Saturday afternoon was pretty dreary across most of the country, but that didn’t stop several thousand football fans, including myself, donning cheapo sunglasses for a couple of hours.
Yes, it was the much-anticipated launch of Sky 3D – Europe’s first dedicated 3D channel. Those craving the third dimension in their living room will have to wait until autumn. Until then, it’s all about 3D football down the pub.
The broadcaster had a mixed reaction to its 3D trial game back in February, so I was intrigued to see how the developers had utilised the feedback now the channel was up and running.
As a guest of Sky, I joined a hundred or so journalists to watch Man United vs Chelsea at the Porterhouse in central London – one of 1500 boozers up and down the UK that wasted no time jumping on board the 3D boat. This was the first of eight 3D games between now and the end of the season, which also includes the Football League play-off finals.
With lunch out the way, the 3D specs were handed out as the 47in LG LD950 was switched on. Cue half-an-hour of pre-match ramblings from a two-dimensional Richard Keys.
Still, Sky’s ‘swoosh’ graphics kept everyone entertained as they flew out the screen in 3D, and the wait for kick-off gave me the chance to speak to Sky’s director of product design and development, Brian Lenz.
“What we’re not trying to do is be gratuitous with 3D football,” he said. “First and foremost, the priority is for viewers to have a clear view of the action – what we don’t want to do is sacrifice covering the match for 3D impact. But it’s an evolving process and we’ll learn from each game we cover.”
The chief gripe from the Arsenal vs Man United 3D pilot was that the main camera angle – the wide shot of the pitch – offered little sense of depth.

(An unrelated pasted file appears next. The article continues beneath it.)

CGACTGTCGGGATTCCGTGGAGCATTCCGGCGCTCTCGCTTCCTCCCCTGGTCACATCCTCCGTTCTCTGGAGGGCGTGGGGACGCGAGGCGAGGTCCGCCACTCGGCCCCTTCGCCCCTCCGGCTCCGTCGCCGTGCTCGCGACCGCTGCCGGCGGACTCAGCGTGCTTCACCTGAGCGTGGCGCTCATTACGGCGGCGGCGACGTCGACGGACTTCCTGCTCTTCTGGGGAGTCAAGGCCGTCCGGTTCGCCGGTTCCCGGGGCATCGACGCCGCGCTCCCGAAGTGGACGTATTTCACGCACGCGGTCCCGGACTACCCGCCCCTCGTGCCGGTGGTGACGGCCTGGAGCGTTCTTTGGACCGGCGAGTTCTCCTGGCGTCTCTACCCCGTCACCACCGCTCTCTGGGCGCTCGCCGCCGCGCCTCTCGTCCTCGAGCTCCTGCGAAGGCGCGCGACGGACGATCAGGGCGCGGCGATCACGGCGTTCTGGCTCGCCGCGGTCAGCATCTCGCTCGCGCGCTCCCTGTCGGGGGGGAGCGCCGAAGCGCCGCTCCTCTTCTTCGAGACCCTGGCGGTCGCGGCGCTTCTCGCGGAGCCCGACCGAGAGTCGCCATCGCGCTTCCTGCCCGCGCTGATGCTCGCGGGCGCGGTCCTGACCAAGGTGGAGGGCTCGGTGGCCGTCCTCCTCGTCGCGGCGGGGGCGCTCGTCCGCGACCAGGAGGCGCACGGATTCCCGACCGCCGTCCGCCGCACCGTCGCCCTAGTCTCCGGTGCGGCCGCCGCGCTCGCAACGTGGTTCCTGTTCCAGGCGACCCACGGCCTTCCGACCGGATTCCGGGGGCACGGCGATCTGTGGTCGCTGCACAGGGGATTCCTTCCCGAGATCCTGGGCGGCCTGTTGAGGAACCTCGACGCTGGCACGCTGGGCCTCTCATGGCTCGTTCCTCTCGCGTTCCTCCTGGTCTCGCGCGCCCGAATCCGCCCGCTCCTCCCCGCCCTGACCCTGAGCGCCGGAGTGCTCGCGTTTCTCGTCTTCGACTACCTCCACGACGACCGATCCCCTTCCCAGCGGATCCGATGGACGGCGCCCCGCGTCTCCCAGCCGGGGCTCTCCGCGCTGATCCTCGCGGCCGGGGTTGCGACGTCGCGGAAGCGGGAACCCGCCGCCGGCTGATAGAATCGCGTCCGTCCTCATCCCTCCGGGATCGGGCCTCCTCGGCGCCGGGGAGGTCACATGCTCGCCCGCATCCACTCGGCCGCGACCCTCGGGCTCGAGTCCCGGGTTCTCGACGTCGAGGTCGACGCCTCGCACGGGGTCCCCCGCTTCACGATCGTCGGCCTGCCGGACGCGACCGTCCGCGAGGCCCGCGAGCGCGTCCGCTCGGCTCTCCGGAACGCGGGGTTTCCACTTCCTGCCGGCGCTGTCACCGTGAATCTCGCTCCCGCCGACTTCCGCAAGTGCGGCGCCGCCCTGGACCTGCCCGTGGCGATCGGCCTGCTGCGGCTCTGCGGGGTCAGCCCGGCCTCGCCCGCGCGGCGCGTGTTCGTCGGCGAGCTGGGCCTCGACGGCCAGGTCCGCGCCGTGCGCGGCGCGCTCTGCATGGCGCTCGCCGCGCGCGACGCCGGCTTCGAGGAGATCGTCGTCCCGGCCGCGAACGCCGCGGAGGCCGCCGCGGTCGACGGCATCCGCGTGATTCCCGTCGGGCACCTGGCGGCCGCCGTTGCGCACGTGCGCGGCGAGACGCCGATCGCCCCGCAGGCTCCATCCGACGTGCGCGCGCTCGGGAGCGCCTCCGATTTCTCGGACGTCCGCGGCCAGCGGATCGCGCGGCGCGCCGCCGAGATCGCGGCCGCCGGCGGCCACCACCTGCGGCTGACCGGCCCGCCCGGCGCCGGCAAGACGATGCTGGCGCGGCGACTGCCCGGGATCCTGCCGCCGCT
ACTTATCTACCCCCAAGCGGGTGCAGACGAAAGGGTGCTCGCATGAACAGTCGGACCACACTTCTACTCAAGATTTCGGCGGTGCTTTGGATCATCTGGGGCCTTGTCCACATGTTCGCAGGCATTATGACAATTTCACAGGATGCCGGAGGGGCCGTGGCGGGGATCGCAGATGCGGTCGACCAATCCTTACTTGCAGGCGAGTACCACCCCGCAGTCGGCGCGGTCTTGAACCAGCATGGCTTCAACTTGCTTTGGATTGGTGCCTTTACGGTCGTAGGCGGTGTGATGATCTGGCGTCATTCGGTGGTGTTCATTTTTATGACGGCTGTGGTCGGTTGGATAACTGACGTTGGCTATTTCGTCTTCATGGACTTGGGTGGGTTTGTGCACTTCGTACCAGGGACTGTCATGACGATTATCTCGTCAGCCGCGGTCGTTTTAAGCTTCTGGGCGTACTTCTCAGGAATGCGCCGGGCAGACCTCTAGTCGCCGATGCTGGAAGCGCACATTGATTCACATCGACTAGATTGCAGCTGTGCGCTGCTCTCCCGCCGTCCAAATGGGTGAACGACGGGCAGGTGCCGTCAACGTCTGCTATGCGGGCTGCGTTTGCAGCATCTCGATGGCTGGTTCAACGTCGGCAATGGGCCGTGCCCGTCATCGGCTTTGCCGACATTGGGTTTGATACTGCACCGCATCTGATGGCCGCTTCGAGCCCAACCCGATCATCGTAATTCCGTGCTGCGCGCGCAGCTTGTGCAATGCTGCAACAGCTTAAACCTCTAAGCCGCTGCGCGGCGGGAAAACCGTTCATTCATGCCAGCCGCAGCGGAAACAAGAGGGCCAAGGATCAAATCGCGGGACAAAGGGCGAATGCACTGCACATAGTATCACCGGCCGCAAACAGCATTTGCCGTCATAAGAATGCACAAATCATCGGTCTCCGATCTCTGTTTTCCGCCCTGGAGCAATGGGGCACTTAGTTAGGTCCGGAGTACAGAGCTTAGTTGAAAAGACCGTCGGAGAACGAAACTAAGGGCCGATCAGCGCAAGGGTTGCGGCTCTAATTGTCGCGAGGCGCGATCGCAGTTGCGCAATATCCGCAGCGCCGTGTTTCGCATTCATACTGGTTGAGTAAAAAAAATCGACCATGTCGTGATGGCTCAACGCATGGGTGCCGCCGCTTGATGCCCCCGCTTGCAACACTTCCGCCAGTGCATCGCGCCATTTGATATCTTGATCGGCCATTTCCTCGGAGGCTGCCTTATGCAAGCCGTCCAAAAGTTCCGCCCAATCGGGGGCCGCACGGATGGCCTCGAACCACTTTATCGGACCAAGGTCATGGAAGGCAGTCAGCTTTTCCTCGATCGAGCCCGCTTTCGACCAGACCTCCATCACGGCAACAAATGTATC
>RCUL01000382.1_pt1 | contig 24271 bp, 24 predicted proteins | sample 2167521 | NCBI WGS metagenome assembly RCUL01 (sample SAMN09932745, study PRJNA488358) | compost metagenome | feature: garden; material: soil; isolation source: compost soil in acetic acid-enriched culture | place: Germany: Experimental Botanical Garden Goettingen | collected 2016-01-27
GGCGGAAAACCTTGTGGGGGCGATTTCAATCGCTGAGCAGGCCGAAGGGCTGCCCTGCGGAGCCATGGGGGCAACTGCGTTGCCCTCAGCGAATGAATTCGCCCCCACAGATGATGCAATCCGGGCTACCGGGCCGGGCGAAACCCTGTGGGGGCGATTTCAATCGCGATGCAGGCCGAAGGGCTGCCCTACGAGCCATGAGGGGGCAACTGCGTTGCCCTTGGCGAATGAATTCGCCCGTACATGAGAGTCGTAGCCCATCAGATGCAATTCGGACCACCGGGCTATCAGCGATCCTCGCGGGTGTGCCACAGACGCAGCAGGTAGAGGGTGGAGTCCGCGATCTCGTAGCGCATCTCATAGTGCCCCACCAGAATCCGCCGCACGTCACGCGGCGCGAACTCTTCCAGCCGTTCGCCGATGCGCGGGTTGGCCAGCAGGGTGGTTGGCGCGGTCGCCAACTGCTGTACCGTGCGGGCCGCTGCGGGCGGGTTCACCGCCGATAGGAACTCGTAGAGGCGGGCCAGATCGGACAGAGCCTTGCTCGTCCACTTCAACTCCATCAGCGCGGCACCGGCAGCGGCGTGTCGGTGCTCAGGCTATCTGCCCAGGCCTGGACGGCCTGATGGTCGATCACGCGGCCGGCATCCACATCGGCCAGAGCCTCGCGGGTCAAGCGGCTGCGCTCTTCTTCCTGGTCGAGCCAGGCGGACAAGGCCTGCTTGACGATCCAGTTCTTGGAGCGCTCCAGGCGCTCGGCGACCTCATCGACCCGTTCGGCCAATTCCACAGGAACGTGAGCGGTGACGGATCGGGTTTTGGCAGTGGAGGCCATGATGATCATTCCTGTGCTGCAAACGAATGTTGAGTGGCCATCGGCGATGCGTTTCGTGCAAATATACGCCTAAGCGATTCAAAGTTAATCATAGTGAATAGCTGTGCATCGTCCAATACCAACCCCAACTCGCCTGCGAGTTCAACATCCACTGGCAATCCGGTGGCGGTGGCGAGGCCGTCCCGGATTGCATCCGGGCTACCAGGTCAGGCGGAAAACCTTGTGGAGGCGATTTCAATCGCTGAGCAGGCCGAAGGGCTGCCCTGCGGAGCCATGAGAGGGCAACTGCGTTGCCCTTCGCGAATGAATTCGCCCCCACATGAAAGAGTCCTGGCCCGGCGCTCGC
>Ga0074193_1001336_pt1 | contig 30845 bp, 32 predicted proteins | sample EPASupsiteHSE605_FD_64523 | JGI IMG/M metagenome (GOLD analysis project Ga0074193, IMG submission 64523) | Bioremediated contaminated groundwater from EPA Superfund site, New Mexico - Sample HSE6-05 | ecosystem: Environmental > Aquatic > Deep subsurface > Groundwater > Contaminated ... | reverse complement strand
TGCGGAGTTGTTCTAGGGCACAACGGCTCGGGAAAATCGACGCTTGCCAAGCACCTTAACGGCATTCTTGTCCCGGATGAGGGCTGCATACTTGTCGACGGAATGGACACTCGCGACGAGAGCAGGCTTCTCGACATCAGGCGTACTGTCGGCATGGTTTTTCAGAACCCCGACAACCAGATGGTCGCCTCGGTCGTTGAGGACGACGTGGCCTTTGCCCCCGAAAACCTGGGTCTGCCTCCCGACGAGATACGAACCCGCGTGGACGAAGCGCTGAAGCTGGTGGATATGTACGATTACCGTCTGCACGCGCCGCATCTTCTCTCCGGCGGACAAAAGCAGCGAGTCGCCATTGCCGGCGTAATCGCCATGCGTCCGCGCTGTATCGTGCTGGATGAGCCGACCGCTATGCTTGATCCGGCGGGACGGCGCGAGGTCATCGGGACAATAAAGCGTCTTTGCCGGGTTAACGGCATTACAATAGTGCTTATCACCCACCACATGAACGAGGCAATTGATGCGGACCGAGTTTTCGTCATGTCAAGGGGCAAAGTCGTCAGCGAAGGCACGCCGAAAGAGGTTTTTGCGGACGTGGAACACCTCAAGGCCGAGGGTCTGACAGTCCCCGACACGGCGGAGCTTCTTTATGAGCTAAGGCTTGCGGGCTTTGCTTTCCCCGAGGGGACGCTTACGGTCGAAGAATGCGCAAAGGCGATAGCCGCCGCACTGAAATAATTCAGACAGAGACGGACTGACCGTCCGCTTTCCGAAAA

But as the match started, I was pleased to see this was no longer an issue. The 3D cameras at Man United’s Old Trafford ground were far lower than at the Arsenal game, meaning the standard camera shot now had a more pronounced 3D effect.
Yes, it was still subtle, but unlike before at least you could be certain you were watching in 3D. And the lower viewing angle didn’t hinder the action in any way.
As for every other viewpoint, it was clear the 3D cameramen had been honing their skills. Be it Fergie chewing gum in his rally car chair, Frank Lampard stepping up for a corner or the home fans nervously biting their nails, the low-angle shots never failed to impress with a strong depth of field. Best of all, the shot from the back row of the Chelsea fans when Drogba celebrated his winner had me feeling I was in among them at the ground.
Said Lenz after the game: “The cameramen were excellent today. They are still getting used to the 3D equipment, but every one of them held their framing, had good panning and did the best job from their position.”
It was hard to disagree. The balance between getting a decent view of the game and embracing the ‘wow factor’ of 3D was spot on. And Sky’s attention to detail – the 3D channel even has dedicated commentators (90 minutes without Andy Gray is no bad thing) – shows how seriously the channel’s developers are taking it.
My only slight reservation was viewing position. As I discovered from moving around the pub in the second half, the best view (perhaps unsurprisingly) is straight on and near (but not too near) to the front – ideally about three to five metres from the screen.
Once I wrestled my way into this ‘sweet spot’, I wasn’t moving, and it came as no surprise that those around me were more animated about the 3D experience than those I’d stood with before.
Still, such a viewing distance is ideal for the front room, so there’s plenty to look forward to with the full consumer launch later this year. In the meantime, if you’re not at the game, sporting a daft pair of Blues Brothers-type specs in a darkened pub is absolutely the next best thing.
Check out the Sky 3D pub finder (opens in new tab)to find your nearest pub showing 3D football.
Did you watch the match in 3D? If you did, then let us know what you thought in the comments section below.